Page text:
AHS congratulates Damon Stuebner, longtime society member and staff at Alaska Historical Collections in Juneau, on his recent award for chronicling the history of the Coast Guard Cutter STORIS.
Members of the All Coast Guard Ships Veterans’ Association and the Alaska/Bering Sea Patrol Veterans’ Associations honored Stuebner with an Award of Recognition for his work in the preservation of Coast Guard history. A bronze Coast Guard medallion was presented to Stuebner after a special screening of his documentary, “STORIS: The Galloping Ghost of the Alaskan Coast” on May 5, 2015, during the associations’ joint biennial reunion in Reno, NV.
Stuebner’s independently produced, 100-minute documentary chronicled the nearly 65-year history of the vessel.
“This film captures the true essence of Coast Guard missions,” one veteran commented. “We used to say, ‘You have to go out, but you don’t have to come back’. You have captured what it means to be a Coastie.”
Three of the former STORIS crewmembers in attendance served aboard the ship during the 1957 Northwest Passage expedition, a mission to find and chart a deep-water route through the Arctic. During that mission, STORIS became the first U.S. ship to sail the Northwest Passage and the first U.S. ship to circumnavigate the North American continent.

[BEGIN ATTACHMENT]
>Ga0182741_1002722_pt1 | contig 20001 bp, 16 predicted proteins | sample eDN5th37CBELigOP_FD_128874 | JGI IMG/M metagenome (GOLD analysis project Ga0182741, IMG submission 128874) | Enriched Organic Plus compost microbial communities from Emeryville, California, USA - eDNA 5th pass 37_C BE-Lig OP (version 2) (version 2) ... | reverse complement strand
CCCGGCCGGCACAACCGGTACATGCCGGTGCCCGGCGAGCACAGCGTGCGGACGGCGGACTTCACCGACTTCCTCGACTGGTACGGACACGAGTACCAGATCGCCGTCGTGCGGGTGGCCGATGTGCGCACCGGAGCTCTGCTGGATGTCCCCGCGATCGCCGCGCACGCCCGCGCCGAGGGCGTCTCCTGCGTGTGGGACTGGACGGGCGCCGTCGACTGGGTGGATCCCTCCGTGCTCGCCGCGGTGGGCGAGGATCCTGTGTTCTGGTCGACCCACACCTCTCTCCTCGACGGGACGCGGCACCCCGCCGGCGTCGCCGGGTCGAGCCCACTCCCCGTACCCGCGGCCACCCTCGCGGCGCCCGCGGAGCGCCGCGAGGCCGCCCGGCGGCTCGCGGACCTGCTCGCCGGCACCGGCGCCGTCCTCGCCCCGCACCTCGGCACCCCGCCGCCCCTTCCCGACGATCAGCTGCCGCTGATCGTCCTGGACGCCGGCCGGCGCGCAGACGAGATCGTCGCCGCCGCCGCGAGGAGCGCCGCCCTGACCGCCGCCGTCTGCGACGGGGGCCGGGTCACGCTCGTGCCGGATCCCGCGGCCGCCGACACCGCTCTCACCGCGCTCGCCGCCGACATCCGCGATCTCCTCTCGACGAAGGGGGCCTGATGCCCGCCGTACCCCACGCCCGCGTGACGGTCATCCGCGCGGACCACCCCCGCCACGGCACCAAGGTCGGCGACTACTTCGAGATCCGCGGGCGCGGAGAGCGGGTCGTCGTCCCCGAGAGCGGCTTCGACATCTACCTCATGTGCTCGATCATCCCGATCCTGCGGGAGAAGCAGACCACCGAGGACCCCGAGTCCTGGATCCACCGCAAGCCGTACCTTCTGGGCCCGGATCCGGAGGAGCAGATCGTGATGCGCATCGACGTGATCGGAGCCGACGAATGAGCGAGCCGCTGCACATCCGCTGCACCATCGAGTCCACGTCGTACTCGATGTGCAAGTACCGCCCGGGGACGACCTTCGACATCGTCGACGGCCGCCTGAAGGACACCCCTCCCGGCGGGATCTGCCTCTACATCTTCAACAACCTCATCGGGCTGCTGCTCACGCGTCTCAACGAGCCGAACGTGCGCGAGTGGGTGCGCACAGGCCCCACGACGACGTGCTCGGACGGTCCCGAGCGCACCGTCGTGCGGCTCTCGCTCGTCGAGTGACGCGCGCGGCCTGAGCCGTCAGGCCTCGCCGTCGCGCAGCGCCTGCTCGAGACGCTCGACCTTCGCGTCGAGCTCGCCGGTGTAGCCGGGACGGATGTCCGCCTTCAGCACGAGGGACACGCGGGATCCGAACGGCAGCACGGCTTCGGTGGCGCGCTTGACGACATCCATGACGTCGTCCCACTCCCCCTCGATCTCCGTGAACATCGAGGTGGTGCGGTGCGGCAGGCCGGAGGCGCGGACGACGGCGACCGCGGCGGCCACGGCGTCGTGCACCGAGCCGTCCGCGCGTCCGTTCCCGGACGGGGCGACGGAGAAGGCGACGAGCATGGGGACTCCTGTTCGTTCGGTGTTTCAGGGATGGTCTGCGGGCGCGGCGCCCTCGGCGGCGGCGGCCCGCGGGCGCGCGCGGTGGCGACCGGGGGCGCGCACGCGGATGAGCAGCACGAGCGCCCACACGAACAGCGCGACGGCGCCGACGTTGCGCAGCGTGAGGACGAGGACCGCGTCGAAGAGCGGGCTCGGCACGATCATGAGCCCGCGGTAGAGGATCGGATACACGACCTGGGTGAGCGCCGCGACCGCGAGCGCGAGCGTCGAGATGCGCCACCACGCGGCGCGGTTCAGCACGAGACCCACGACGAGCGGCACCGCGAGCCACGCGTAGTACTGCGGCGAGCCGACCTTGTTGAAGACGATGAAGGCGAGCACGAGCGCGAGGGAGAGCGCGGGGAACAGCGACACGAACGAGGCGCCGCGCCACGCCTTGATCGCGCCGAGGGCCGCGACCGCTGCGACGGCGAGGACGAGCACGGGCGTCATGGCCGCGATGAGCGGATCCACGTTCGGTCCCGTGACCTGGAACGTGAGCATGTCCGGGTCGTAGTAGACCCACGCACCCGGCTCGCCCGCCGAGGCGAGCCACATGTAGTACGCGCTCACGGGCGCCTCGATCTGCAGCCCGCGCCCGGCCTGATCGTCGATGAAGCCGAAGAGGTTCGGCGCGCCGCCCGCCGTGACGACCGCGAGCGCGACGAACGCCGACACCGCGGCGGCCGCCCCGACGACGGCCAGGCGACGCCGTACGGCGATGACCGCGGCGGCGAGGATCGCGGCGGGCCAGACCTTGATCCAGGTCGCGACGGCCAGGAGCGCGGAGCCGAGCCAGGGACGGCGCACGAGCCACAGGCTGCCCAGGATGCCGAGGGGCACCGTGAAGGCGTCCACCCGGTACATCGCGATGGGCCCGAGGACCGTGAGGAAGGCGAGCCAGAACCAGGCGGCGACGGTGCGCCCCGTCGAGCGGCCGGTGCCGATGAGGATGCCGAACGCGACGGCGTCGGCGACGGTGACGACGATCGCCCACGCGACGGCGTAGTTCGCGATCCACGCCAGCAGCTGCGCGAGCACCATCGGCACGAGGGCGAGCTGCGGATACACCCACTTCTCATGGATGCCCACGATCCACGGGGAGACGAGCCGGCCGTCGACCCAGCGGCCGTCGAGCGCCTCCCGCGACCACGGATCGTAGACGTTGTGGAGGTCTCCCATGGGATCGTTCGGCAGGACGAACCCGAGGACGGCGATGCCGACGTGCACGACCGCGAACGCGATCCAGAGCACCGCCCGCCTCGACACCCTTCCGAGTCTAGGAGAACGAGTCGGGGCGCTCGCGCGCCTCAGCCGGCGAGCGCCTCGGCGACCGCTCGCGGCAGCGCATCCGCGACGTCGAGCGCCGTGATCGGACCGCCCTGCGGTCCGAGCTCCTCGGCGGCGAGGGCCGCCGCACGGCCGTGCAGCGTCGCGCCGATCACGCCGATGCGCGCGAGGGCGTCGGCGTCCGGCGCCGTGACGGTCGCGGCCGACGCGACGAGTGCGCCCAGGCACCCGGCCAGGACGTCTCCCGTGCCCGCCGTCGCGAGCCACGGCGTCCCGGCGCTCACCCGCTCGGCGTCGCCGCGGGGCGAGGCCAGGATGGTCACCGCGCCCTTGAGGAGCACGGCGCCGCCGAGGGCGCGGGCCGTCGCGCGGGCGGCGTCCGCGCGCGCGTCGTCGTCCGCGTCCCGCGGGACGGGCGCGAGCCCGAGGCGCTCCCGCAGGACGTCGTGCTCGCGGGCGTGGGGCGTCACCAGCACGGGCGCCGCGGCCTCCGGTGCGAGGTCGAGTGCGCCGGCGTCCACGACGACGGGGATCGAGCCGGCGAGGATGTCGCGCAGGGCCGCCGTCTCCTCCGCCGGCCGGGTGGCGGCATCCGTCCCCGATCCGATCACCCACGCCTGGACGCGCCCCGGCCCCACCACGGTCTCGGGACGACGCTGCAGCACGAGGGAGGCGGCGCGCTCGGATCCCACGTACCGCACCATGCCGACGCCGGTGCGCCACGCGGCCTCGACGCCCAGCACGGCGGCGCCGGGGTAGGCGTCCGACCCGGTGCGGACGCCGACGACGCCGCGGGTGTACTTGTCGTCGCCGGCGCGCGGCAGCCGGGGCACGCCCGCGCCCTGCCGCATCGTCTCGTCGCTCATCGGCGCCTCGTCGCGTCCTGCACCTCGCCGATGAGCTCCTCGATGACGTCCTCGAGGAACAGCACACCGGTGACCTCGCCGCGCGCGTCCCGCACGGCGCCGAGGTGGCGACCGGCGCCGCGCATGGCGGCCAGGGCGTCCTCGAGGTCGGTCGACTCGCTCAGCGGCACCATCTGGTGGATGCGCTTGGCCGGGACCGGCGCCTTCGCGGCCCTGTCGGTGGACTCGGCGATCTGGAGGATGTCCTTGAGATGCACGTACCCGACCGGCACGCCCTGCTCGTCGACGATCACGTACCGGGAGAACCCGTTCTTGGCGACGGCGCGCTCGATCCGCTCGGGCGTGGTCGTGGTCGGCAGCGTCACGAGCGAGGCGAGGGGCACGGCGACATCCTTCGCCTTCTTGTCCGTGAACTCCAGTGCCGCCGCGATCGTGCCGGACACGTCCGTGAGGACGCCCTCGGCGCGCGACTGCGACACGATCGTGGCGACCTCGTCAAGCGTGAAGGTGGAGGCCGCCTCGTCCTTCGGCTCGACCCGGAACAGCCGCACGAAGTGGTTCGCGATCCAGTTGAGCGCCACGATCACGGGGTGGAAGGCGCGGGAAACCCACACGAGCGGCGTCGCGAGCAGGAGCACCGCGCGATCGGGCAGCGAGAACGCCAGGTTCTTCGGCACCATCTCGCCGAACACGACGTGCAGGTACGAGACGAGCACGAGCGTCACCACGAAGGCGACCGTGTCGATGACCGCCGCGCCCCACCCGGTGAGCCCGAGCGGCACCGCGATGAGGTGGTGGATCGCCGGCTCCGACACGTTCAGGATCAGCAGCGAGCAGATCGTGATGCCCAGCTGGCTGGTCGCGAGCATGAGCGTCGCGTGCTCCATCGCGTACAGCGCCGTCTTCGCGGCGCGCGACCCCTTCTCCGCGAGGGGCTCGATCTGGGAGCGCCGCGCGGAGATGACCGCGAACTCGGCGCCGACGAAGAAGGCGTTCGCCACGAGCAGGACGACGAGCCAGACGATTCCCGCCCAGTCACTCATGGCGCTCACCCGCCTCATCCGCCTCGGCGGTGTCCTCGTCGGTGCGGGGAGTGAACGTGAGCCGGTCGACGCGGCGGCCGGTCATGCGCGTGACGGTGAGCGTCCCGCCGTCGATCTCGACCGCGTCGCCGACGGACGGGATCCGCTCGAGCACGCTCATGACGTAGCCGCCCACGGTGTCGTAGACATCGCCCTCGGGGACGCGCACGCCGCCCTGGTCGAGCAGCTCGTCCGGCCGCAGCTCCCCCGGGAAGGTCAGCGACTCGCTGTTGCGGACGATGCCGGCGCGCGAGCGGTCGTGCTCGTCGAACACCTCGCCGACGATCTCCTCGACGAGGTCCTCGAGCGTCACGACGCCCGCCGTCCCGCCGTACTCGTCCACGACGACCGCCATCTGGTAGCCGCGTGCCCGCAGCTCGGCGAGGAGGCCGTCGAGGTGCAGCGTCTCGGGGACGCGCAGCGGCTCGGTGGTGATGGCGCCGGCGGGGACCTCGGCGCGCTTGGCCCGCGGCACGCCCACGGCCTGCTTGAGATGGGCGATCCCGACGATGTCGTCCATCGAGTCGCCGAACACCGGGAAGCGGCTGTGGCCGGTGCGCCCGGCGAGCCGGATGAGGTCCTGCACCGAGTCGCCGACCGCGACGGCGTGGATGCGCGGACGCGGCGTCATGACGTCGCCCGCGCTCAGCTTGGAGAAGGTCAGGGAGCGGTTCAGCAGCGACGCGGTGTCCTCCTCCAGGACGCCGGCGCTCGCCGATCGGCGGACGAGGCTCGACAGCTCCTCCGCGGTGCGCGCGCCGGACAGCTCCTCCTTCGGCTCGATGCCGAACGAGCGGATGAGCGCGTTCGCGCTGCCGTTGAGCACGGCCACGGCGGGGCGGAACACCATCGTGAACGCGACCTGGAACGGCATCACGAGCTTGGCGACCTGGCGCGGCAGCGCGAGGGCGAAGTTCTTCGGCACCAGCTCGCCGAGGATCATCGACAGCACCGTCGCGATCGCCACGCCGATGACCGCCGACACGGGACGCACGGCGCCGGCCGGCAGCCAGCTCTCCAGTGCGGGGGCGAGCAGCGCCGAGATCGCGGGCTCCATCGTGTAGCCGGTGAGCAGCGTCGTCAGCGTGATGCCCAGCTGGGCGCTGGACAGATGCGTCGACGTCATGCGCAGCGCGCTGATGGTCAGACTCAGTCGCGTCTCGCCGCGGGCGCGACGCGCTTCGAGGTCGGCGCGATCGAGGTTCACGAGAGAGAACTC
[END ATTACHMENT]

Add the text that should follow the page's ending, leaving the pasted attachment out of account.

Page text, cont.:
Commissioned in 1942, STORIS was the only ship built of her design and class. STORIS spent 59 years patrolling Alaska waters where she conducted the first major fisheries law enforcement operations in the Bering Sea. In 1972, STORIS earned the title “The Galloping Ghost of the Alaskan Coast” for the seizure of two Russian factory trawlers illegally fishing off St. Mathew Island.
STORIS also provided relief after the 1964 earthquake, provided icebreaking for the construction of the Trans-Alaska Pipeline, and was one of three command ships for the clean-up of the Exxon Valdez oil spill.
In 1991, STORIS became the oldest commissioned cutter in the U.S. Coast Guard earning it the new title, “Queen of the Fleet”; in 1992, she became the military ship with the longest tour of duty in Alaska, surpassing the Cutter BEAR’s 44 years of service.
STORIS was decommissioned in 2007, in Kodiak, Alaska.
After failed attempts by members of both veterans’ associations and several historical societies to preserve the ship as a museum, STORIS was scrapped in 2013 in Mexico. Another veteran said, “It is a real shame she was not saved for her historical value.”
The inscription on the back of the medallion reads, “Damon Stuebner, thanks for keeping the history of the CGC STORIS alive, 2015.”
The documentary “STORIS: The Galloping Ghost of the Alaskan Coast” is currently under review for numerous film festivals.